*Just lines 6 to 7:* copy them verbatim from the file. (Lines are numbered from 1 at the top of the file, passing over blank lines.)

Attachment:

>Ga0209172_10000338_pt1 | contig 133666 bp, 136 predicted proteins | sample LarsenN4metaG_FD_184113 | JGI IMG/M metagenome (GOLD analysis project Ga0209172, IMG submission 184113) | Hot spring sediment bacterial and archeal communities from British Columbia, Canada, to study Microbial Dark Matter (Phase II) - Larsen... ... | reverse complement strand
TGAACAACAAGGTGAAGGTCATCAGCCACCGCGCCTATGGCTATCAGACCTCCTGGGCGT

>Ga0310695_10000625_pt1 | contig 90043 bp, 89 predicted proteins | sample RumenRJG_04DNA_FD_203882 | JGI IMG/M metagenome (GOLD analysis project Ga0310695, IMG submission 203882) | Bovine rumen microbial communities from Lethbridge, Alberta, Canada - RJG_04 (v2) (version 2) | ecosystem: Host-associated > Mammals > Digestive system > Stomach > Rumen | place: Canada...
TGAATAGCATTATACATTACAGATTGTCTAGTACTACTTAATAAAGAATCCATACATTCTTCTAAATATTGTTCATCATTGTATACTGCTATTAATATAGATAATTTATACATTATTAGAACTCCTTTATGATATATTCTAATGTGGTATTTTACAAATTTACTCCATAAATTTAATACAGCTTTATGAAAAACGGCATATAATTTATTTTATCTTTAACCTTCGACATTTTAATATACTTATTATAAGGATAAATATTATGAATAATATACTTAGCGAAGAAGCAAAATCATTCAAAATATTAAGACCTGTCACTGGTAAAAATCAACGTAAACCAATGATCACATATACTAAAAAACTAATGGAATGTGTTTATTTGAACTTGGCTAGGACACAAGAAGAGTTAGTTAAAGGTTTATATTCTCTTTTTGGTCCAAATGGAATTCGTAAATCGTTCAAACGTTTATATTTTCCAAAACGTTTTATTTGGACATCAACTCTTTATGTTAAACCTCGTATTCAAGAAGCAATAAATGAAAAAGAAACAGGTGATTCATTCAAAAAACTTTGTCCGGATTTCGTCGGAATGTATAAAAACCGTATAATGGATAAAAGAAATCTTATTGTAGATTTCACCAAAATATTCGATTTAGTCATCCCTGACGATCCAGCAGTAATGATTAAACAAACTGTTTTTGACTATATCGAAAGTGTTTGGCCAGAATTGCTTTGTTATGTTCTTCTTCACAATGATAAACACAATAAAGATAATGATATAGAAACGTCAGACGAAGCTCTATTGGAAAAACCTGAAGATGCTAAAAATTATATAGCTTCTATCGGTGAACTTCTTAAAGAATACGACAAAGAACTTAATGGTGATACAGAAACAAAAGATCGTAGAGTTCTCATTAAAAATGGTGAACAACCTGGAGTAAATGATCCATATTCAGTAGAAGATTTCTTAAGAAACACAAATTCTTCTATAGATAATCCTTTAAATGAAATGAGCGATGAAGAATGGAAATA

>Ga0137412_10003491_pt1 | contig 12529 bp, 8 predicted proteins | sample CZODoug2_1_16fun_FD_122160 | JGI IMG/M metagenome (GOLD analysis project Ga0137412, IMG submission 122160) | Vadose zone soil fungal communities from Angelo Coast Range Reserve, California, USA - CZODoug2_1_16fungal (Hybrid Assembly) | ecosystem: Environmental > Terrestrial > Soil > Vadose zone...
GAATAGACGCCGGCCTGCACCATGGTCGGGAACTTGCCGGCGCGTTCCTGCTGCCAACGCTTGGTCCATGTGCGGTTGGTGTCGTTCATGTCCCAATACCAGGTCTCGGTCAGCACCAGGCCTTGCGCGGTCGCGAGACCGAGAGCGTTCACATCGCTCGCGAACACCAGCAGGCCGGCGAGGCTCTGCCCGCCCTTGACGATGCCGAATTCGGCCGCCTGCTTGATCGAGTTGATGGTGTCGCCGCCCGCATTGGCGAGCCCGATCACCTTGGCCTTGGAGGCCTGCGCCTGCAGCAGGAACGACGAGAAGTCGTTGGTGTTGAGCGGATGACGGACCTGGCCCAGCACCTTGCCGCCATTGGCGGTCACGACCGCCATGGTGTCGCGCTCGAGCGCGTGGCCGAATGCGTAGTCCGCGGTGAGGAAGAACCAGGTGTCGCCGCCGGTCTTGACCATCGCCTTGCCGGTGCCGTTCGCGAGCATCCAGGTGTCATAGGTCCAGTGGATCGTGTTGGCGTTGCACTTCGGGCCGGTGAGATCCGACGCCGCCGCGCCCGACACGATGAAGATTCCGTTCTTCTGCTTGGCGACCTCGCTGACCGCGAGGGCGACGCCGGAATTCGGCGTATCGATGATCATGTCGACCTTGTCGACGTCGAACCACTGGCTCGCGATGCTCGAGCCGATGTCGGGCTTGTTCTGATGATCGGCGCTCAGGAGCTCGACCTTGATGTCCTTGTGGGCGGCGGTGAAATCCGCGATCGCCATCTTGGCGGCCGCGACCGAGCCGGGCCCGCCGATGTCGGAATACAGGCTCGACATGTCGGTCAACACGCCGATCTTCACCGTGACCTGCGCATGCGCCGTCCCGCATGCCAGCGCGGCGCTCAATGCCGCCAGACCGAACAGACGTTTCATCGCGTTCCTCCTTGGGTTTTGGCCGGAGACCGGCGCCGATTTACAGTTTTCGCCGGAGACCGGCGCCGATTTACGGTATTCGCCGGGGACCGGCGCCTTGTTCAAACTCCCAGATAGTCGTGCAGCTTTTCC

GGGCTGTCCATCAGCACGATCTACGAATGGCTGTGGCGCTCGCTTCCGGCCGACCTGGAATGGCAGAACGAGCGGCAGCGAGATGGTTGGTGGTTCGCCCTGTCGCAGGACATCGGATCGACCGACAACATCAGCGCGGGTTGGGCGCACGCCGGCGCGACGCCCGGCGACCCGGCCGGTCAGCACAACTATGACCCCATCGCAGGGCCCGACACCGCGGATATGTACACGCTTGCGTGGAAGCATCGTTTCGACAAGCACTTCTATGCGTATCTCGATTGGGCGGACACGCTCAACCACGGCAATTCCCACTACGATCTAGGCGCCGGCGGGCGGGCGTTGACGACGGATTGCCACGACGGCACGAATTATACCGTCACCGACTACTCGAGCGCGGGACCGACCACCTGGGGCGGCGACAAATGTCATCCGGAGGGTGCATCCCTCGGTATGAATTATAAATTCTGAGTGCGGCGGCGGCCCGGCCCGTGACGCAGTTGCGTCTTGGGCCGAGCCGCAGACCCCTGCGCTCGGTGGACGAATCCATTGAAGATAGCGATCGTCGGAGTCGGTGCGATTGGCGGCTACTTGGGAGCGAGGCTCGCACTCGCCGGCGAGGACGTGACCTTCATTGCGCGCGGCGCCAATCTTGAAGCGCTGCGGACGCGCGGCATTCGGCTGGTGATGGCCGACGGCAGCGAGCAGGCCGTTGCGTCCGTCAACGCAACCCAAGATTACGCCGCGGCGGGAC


GAATAGACGCCGGCCTGCACCATGGTCGGGAACTTGCCGGCGCGTTCCTGCTGCCAACGCTTGGTCCATGTGCGGTTGGTGTCGTTCATGTCCCAATACCAGGTCTCGGTCAGCACCAGGCCTTGCGCGGTCGCGAGACCGAGAGCGTTCACATCGCTCGCGAACACCAGCAGGCCGGCGAGGCTCTGCCCGCCCTTGACGATGCCGAATTCGGCCGCCTGCTTGATCGAGTTGATGGTGTCGCCGCCCGCATTGGCGAGCCCGATCACCTTGGCCTTGGAGGCCTGCGCCTGCAGCAGGAACGACGAGAAGTCGTTGGTGTTGAGCGGATGACGGACCTGGCCCAGCACCTTGCCGCCATTGGCGGTCACGACCGCCATGGTGTCGCGCTCGAGCGCGTGGCCGAATGCGTAGTCCGCGGTGAGGAAGAACCAGGTGTCGCCGCCGGTCTTGACCATCGCCTTGCCGGTGCCGTTCGCGAGCATCCAGGTGTCATAGGTCCAGTGGATCGTGTTGGCGTTGCACTTCGGGCCGGTGAGATCCGACGCCGCCGCGCCCGACACGATGAAGATTCCGTTCTTCTGCTTGGCGACCTCGCTGACCGCGAGGGCGACGCCGGAATTCGGCGTATCGATGATCATGTCGACCTTGTCGACGTCGAACCACTGGCTCGCGATGCTCGAGCCGATGTCGGGCTTGTTCTGATGATCGGCGCTCAGGAGCTCGACCTTGATGTCCTTGTGGGCGGCGGTGAAATCCGCGATCGCCATCTTGGCGGCCGCGACCGAGCCGGGCCCGCCGATGTCGGAATACAGGCTCGACATGTCGGTCAACACGCCGATCTTCACCGTGACCTGCGCATGCGCCGTCCCGCATGCCAGCGCGGCGCTCAATGCCGCCAGACCGAACAGACGTTTCATCGCGTTCCTCCTTGGGTTTTGGCCGGAGACCGGCGCCGATTTACAGTTTTCGCCGGAGACCGGCGCCGATTTACGGTATTCGCCGGGGACCGGCGCCTTGTTCAAACTCCCAGATAGTCGTGCAGCTTTTCC

GGGCTGTCCATCAGCACGATCTACGAATGGCTGTGGCGCTCGCTTCCGGCCGACCTGGAATGGCAGAACGAGCGGCAGCGAGATGGTTGGTGGTTCGCCCTGTCGCAGGACATCGGATCGACCGACAACATCAGCGCGGGTTGGGCGCACGCCGGCGCGACGCCCGGCGACCCGGCCGGTCAGCACAACTATGACCCCATCGCAGGGCCCGACACCGCGGATATGTACACGCTTGCGTGGAAGCATCGTTTCGACAAGCACTTCTATGCGTATCTCGATTGGGCGGACACGCTCAACCACGGCAATTCCCACTACGATCTAGGCGCCGGCGGGCGGGCGTTGACGACGGATTGCCACGACGGCACGAATTATACCGTCACCGACTACTCGAGCGCGGGACCGACCACCTGGGGCGGCGACAAATGTCATCCGGAGGGTGCATCCCTCGGTATGAATTATAAATTCTGAGTGCGGCGGCGGCCCGGCCCGTGACGCAGTTGCGTCTTGGGCCGAGCCGCAGACCCCTGCGCTCGGTGGACGAATCCATTGAAGATAGCGATCGTCGGAGTCGGTGCGATTGGCGGCTACTTGGGAGCGAGGCTCGCACTCGCCGGCGAGGACGTGACCTTCATTGCGCGCGGCGCCAATCTTGAAGCGCTGCGGACGCGCGGCATTCGGCTGGTGATGGCCGACGGCAGCGAGCAGGCCGTTGCGTCCGTCAACGCAACCCAAGATTACGCCGCGGCGGGAC